A reborn cathedral joins fashion-forward galleries and hotels.
Compared with the Italian troika of tourism — Florence, Venice and Rome — Milan is often an afterthought. But with novel, eye-catching design emerging around the city, that should soon change.
For years, unsightly scaffolding obscured the Milan Cathedral; now that most of it has been dismantled, the newly scrubbed Gothic masterpiece, also known as the Duomo, is worth a fresh look. Across the piazza, the city’s collection of 20th-century art is now showcased at the Museo del Novecento, which opened in December in the restored Palazzo dell’Arengario.
Outside the historic center, former factories have been transformed into design studios, old warehouses have been repurposed as unconventional art venues, and galleries are packed with avant-garde works. The eclectic Spazio Rossana Orlandi gallery displays the latest creations from emerging designers, while large-scale art installations from acclaimed international artists like Anselm Kiefer are exhibited at HangarBicocca, a cavernous art space that re-opened last year.
And though fashion followers still flock to the wish-filled windows of Miu Miu and Marni, fashion in Milan now extends beyond retail and runways. Arguably the most fashionable addition is the Hotel Milano Scala, which opened last year in a renovated 19th-century mansion singing the eco-chic promise of “zero-emissions hospitality.” In a country where green directives are not yet widespread, it proves that Milan is, once again, on the cutting edge.
There is never a bad time to go to London. But this year may be better than most: the 2012 Summer Olympic Games has prompted the construction of 12,000 hotel rooms, and several hotels that have been around for a while are burnishing their appeal with notable new restaurants.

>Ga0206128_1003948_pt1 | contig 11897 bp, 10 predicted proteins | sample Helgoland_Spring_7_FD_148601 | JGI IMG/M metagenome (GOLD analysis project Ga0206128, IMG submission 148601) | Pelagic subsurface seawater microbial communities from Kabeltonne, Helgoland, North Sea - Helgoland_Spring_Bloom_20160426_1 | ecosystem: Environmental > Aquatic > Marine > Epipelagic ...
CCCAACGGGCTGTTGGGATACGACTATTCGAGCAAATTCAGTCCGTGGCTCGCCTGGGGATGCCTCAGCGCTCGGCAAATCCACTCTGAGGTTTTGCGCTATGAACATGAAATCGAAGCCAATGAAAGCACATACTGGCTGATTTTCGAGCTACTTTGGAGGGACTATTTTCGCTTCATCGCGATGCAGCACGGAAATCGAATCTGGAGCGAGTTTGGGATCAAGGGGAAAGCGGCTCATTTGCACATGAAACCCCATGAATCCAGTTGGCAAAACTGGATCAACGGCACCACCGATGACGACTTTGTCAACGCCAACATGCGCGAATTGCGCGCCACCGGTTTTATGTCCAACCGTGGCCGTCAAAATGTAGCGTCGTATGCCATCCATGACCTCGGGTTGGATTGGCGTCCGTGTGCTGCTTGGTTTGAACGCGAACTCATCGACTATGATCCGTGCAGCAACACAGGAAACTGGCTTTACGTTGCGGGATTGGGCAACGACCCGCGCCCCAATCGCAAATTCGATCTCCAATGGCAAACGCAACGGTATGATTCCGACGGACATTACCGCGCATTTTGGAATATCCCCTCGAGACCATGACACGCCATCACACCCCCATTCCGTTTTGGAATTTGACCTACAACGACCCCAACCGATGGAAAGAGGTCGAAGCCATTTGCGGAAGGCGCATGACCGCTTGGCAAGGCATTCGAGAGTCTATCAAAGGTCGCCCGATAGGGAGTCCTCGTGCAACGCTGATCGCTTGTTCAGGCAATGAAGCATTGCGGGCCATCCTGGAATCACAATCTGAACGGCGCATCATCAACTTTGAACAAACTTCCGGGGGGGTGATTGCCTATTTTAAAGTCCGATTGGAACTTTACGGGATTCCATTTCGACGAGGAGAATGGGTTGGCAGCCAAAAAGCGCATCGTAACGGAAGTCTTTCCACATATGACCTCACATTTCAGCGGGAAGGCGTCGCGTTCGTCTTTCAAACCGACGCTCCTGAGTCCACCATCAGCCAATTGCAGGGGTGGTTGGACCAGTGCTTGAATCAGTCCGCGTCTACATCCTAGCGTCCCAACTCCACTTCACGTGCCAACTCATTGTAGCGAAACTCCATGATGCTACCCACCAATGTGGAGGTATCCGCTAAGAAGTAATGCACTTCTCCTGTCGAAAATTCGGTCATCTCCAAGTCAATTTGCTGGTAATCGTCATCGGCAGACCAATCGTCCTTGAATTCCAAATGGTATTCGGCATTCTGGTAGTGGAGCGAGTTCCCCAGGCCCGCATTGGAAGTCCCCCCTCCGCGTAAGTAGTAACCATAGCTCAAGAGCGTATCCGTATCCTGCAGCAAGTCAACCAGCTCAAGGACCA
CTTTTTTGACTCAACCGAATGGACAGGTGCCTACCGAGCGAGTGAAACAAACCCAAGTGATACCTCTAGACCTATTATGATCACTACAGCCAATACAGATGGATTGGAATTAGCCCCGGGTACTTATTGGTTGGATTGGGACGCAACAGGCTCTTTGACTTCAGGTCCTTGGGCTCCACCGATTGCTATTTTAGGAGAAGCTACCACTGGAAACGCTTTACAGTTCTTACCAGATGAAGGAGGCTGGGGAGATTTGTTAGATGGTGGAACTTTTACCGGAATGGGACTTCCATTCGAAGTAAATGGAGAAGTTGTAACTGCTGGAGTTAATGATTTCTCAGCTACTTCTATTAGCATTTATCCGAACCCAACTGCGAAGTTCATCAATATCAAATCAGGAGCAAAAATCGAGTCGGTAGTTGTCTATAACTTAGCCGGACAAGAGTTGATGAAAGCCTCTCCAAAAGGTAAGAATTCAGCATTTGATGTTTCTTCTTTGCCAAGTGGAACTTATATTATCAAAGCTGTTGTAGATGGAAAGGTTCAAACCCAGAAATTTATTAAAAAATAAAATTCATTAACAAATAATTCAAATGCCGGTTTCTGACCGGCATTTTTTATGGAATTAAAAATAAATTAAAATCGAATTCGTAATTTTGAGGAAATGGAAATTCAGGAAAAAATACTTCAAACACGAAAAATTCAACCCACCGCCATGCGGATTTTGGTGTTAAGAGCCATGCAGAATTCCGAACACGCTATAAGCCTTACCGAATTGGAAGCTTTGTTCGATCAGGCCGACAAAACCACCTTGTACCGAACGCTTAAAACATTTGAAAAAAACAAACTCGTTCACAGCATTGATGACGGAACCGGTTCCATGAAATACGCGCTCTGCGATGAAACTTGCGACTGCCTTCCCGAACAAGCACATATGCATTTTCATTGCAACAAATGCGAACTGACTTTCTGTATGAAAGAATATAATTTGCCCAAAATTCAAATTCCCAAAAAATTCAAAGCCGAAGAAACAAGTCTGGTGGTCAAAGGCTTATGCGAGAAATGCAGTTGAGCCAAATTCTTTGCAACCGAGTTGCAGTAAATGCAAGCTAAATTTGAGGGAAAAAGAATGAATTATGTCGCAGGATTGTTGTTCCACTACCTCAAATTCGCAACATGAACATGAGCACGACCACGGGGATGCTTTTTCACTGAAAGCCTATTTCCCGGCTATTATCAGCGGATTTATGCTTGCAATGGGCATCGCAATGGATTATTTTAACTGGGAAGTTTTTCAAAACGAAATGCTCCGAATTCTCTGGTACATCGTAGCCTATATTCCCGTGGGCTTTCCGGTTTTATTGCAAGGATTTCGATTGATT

Many are opening well in advance of the games. The 192-room Four Seasons London at Park Lane reopens late this month after a two-year-plus gut renovation that added a penthouse spa overlooking Hyde Park and new restaurant seating in a private garden. The new W London Leicester Square arrives in February, conforming to British tastes with a trendy take on high tea. In April the Corinthia Hotel London reinvents a vintage 1855 hotel, and in May the St. Pancras Renaissance Hotel London makes its debut in a cathedral-like Victorian hotel with a restaurant by the Michelin-starred chef Marcus Wareing.
Other hotels are adding restaurants from renowned chefs. This spring, the May Fair Hotelwill become home to the chef Silvena Rowe’s Eastern Mediterranean restaurant, Quince.
Expect hotel and restaurant bookings to be tight on and around April 29, date of the royal wedding, for which London tourism officials expect a pre-Olympics wave of visitors.
An industrial city reinvents its famed musical past.
The cold and gritty factory city that famously inspired the post-industrial anguish of bands like Joy Division and the Smiths has transformed into a thriving cultural hub. Several newmusic venues are cashing in on “Madchester” nostalgia, including FAC251, an indie-music club that opened in February in the old Factory Records building. The owners of the popular Trof cafe, which bills itself as a “dandyish den of opulence,” recently opened a new multiplatform cultural venue called the Deaf Institute. For those who want a taste of the city’s favorite depressive sons.